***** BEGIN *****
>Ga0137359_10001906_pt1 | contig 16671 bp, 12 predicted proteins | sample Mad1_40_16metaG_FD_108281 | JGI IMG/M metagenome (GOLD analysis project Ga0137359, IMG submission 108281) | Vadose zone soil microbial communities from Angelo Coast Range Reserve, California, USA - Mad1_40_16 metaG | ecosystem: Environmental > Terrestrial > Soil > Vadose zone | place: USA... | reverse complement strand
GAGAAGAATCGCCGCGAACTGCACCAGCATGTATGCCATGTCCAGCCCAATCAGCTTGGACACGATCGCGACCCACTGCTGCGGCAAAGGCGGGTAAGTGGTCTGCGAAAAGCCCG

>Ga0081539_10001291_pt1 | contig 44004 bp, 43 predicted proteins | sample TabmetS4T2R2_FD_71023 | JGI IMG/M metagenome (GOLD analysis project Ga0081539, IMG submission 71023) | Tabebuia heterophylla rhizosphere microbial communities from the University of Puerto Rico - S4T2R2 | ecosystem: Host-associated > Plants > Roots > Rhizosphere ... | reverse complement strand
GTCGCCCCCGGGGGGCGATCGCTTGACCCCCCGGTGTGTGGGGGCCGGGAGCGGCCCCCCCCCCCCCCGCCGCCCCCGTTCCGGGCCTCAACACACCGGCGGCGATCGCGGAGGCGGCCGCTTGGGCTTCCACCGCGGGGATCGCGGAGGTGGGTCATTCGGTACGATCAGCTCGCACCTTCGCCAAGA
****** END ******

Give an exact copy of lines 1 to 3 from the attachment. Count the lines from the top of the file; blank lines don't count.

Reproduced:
>Ga0137359_10001906_pt1 | contig 16671 bp, 12 predicted proteins | sample Mad1_40_16metaG_FD_108281 | JGI IMG/M metagenome (GOLD analysis project Ga0137359, IMG submission 108281) | Vadose zone soil microbial communities from Angelo Coast Range Reserve, California, USA - Mad1_40_16 metaG | ecosystem: Environmental > Terrestrial > Soil > Vadose zone | place: USA... | reverse complement strand
GAGAAGAATCGCCGCGAACTGCACCAGCATGTATGCCATGTCCAGCCCAATCAGCTTGGACACGATCGCGACCCACTGCTGCGGCAAAGGCGGGTAAGTGGTCTGCGAAAAGCCCG

>Ga0081539_10001291_pt1 | contig 44004 bp, 43 predicted proteins | sample TabmetS4T2R2_FD_71023 | JGI IMG/M metagenome (GOLD analysis project Ga0081539, IMG submission 71023) | Tabebuia heterophylla rhizosphere microbial communities from the University of Puerto Rico - S4T2R2 | ecosystem: Host-associated > Plants > Roots > Rhizosphere ... | reverse complement strand